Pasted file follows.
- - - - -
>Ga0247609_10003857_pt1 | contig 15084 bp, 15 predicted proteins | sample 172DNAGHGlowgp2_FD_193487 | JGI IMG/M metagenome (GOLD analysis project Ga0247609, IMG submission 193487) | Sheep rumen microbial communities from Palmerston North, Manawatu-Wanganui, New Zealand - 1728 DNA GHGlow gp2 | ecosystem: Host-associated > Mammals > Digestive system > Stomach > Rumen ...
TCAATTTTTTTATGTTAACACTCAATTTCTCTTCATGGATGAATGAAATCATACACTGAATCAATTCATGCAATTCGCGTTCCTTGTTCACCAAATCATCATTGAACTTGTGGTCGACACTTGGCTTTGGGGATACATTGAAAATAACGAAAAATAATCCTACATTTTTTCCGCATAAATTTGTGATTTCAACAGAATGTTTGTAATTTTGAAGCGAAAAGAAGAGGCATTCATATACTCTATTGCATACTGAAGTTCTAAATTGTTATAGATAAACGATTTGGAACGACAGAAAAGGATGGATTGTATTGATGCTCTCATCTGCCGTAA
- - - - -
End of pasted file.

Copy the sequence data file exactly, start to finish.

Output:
>Ga0247609_10003857_pt1 | contig 15084 bp, 15 predicted proteins | sample 172DNAGHGlowgp2_FD_193487 | JGI IMG/M metagenome (GOLD analysis project Ga0247609, IMG submission 193487) | Sheep rumen microbial communities from Palmerston North, Manawatu-Wanganui, New Zealand - 1728 DNA GHGlow gp2 | ecosystem: Host-associated > Mammals > Digestive system > Stomach > Rumen ...
TCAATTTTTTTATGTTAACACTCAATTTCTCTTCATGGATGAATGAAATCATACACTGAATCAATTCATGCAATTCGCGTTCCTTGTTCACCAAATCATCATTGAACTTGTGGTCGACACTTGGCTTTGGGGATACATTGAAAATAACGAAAAATAATCCTACATTTTTTCCGCATAAATTTGTGATTTCAACAGAATGTTTGTAATTTTGAAGCGAAAAGAAGAGGCATTCATATACTCTATTGCATACTGAAGTTCTAAATTGTTATAGATAAACGATTTGGAACGACAGAAAAGGATGGATTGTATTGATGCTCTCATCTGCCGTAA